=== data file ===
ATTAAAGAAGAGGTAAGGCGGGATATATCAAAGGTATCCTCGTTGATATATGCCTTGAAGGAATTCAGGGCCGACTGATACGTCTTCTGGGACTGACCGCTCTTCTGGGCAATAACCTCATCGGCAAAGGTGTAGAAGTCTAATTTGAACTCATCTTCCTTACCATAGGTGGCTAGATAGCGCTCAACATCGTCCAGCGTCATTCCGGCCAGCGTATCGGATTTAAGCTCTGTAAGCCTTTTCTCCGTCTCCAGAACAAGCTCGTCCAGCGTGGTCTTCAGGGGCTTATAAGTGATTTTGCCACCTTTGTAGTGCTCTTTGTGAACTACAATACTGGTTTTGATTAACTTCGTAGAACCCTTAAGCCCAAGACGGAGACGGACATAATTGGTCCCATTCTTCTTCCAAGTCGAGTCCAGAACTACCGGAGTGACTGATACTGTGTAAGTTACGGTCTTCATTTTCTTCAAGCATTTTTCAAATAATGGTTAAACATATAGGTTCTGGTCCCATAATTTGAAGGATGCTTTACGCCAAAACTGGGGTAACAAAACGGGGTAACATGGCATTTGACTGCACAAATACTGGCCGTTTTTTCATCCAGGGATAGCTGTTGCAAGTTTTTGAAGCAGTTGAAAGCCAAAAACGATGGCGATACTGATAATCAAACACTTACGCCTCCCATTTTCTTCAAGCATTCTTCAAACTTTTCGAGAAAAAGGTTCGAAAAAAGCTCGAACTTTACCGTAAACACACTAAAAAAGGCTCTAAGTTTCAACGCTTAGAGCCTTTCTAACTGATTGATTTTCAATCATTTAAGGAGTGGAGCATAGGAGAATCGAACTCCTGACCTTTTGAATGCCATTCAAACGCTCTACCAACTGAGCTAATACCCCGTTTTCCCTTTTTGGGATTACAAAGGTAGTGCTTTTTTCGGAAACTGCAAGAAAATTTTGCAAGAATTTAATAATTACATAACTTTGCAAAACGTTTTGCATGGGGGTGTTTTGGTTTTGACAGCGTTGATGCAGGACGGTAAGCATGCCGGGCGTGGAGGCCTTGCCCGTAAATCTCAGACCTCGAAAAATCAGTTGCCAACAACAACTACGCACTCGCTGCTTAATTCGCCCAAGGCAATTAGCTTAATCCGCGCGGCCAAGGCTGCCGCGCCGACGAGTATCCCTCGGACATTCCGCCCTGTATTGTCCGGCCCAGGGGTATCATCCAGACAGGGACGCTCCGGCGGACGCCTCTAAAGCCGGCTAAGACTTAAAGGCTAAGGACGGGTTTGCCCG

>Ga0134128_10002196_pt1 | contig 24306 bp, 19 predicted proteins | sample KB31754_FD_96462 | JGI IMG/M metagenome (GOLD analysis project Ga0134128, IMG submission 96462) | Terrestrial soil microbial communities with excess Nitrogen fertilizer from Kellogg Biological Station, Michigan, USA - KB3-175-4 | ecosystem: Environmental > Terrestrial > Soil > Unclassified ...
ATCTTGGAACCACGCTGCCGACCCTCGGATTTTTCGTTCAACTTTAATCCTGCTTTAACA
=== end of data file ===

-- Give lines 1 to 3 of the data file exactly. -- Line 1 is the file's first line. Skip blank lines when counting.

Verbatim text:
ATTAAAGAAGAGGTAAGGCGGGATATATCAAAGGTATCCTCGTTGATATATGCCTTGAAGGAATTCAGGGCCGACTGATACGTCTTCTGGGACTGACCGCTCTTCTGGGCAATAACCTCATCGGCAAAGGTGTAGAAGTCTAATTTGAACTCATCTTCCTTACCATAGGTGGCTAGATAGCGCTCAACATCGTCCAGCGTCATTCCGGCCAGCGTATCGGATTTAAGCTCTGTAAGCCTTTTCTCCGTCTCCAGAACAAGCTCGTCCAGCGTGGTCTTCAGGGGCTTATAAGTGATTTTGCCACCTTTGTAGTGCTCTTTGTGAACTACAATACTGGTTTTGATTAACTTCGTAGAACCCTTAAGCCCAAGACGGAGACGGACATAATTGGTCCCATTCTTCTTCCAAGTCGAGTCCAGAACTACCGGAGTGACTGATACTGTGTAAGTTACGGTCTTCATTTTCTTCAAGCATTTTTCAAATAATGGTTAAACATATAGGTTCTGGTCCCATAATTTGAAGGATGCTTTACGCCAAAACTGGGGTAACAAAACGGGGTAACATGGCATTTGACTGCACAAATACTGGCCGTTTTTTCATCCAGGGATAGCTGTTGCAAGTTTTTGAAGCAGTTGAAAGCCAAAAACGATGGCGATACTGATAATCAAACACTTACGCCTCCCATTTTCTTCAAGCATTCTTCAAACTTTTCGAGAAAAAGGTTCGAAAAAAGCTCGAACTTTACCGTAAACACACTAAAAAAGGCTCTAAGTTTCAACGCTTAGAGCCTTTCTAACTGATTGATTTTCAATCATTTAAGGAGTGGAGCATAGGAGAATCGAACTCCTGACCTTTTGAATGCCATTCAAACGCTCTACCAACTGAGCTAATACCCCGTTTTCCCTTTTTGGGATTACAAAGGTAGTGCTTTTTTCGGAAACTGCAAGAAAATTTTGCAAGAATTTAATAATTACATAACTTTGCAAAACGTTTTGCATGGGGGTGTTTTGGTTTTGACAGCGTTGATGCAGGACGGTAAGCATGCCGGGCGTGGAGGCCTTGCCCGTAAATCTCAGACCTCGAAAAATCAGTTGCCAACAACAACTACGCACTCGCTGCTTAATTCGCCCAAGGCAATTAGCTTAATCCGCGCGGCCAAGGCTGCCGCGCCGACGAGTATCCCTCGGACATTCCGCCCTGTATTGTCCGGCCCAGGGGTATCATCCAGACAGGGACGCTCCGGCGGACGCCTCTAAAGCCGGCTAAGACTTAAAGGCTAAGGACGGGTTTGCCCG

>Ga0134128_10002196_pt1 | contig 24306 bp, 19 predicted proteins | sample KB31754_FD_96462 | JGI IMG/M metagenome (GOLD analysis project Ga0134128, IMG submission 96462) | Terrestrial soil microbial communities with excess Nitrogen fertilizer from Kellogg Biological Station, Michigan, USA - KB3-175-4 | ecosystem: Environmental > Terrestrial > Soil > Unclassified ...
ATCTTGGAACCACGCTGCCGACCCTCGGATTTTTCGTTCAACTTTAATCCTGCTTTAACA